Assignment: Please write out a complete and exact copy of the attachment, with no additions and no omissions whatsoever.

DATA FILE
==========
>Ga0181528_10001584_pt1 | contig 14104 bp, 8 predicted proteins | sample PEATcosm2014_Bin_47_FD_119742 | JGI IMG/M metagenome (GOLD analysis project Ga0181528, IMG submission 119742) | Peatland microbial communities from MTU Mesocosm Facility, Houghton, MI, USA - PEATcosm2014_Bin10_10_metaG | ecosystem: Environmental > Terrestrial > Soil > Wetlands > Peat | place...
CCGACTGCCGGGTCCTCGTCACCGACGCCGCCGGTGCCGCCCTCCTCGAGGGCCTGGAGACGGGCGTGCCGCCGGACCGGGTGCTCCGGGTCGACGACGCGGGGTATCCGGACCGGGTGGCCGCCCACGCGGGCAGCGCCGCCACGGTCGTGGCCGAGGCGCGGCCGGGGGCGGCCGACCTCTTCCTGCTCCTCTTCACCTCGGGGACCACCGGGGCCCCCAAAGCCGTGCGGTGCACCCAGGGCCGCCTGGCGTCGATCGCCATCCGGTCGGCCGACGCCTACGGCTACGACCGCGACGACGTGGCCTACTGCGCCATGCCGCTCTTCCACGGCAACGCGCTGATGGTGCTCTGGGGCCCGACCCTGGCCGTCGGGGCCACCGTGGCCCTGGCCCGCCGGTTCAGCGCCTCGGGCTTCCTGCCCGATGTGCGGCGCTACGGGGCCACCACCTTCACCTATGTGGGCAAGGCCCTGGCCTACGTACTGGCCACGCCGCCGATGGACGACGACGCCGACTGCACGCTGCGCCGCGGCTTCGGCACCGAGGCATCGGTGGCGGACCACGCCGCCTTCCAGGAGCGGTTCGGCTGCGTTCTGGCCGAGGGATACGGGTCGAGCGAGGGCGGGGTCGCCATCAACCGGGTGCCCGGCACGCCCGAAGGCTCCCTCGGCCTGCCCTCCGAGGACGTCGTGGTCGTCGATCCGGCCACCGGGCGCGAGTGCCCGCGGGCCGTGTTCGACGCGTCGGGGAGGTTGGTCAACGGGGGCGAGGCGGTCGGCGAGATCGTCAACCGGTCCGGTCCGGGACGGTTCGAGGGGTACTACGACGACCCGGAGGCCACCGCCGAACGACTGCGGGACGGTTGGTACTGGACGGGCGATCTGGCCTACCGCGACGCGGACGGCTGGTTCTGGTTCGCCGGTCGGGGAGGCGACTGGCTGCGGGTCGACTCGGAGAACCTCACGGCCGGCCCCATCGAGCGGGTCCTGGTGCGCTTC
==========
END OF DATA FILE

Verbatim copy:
>Ga0181528_10001584_pt1 | contig 14104 bp, 8 predicted proteins | sample PEATcosm2014_Bin_47_FD_119742 | JGI IMG/M metagenome (GOLD analysis project Ga0181528, IMG submission 119742) | Peatland microbial communities from MTU Mesocosm Facility, Houghton, MI, USA - PEATcosm2014_Bin10_10_metaG | ecosystem: Environmental > Terrestrial > Soil > Wetlands > Peat | place...
CCGACTGCCGGGTCCTCGTCACCGACGCCGCCGGTGCCGCCCTCCTCGAGGGCCTGGAGACGGGCGTGCCGCCGGACCGGGTGCTCCGGGTCGACGACGCGGGGTATCCGGACCGGGTGGCCGCCCACGCGGGCAGCGCCGCCACGGTCGTGGCCGAGGCGCGGCCGGGGGCGGCCGACCTCTTCCTGCTCCTCTTCACCTCGGGGACCACCGGGGCCCCCAAAGCCGTGCGGTGCACCCAGGGCCGCCTGGCGTCGATCGCCATCCGGTCGGCCGACGCCTACGGCTACGACCGCGACGACGTGGCCTACTGCGCCATGCCGCTCTTCCACGGCAACGCGCTGATGGTGCTCTGGGGCCCGACCCTGGCCGTCGGGGCCACCGTGGCCCTGGCCCGCCGGTTCAGCGCCTCGGGCTTCCTGCCCGATGTGCGGCGCTACGGGGCCACCACCTTCACCTATGTGGGCAAGGCCCTGGCCTACGTACTGGCCACGCCGCCGATGGACGACGACGCCGACTGCACGCTGCGCCGCGGCTTCGGCACCGAGGCATCGGTGGCGGACCACGCCGCCTTCCAGGAGCGGTTCGGCTGCGTTCTGGCCGAGGGATACGGGTCGAGCGAGGGCGGGGTCGCCATCAACCGGGTGCCCGGCACGCCCGAAGGCTCCCTCGGCCTGCCCTCCGAGGACGTCGTGGTCGTCGATCCGGCCACCGGGCGCGAGTGCCCGCGGGCCGTGTTCGACGCGTCGGGGAGGTTGGTCAACGGGGGCGAGGCGGTCGGCGAGATCGTCAACCGGTCCGGTCCGGGACGGTTCGAGGGGTACTACGACGACCCGGAGGCCACCGCCGAACGACTGCGGGACGGTTGGTACTGGACGGGCGATCTGGCCTACCGCGACGCGGACGGCTGGTTCTGGTTCGCCGGTCGGGGAGGCGACTGGCTGCGGGTCGACTCGGAGAACCTCACGGCCGGCCCCATCGAGCGGGTCCTGGTGCGCTTC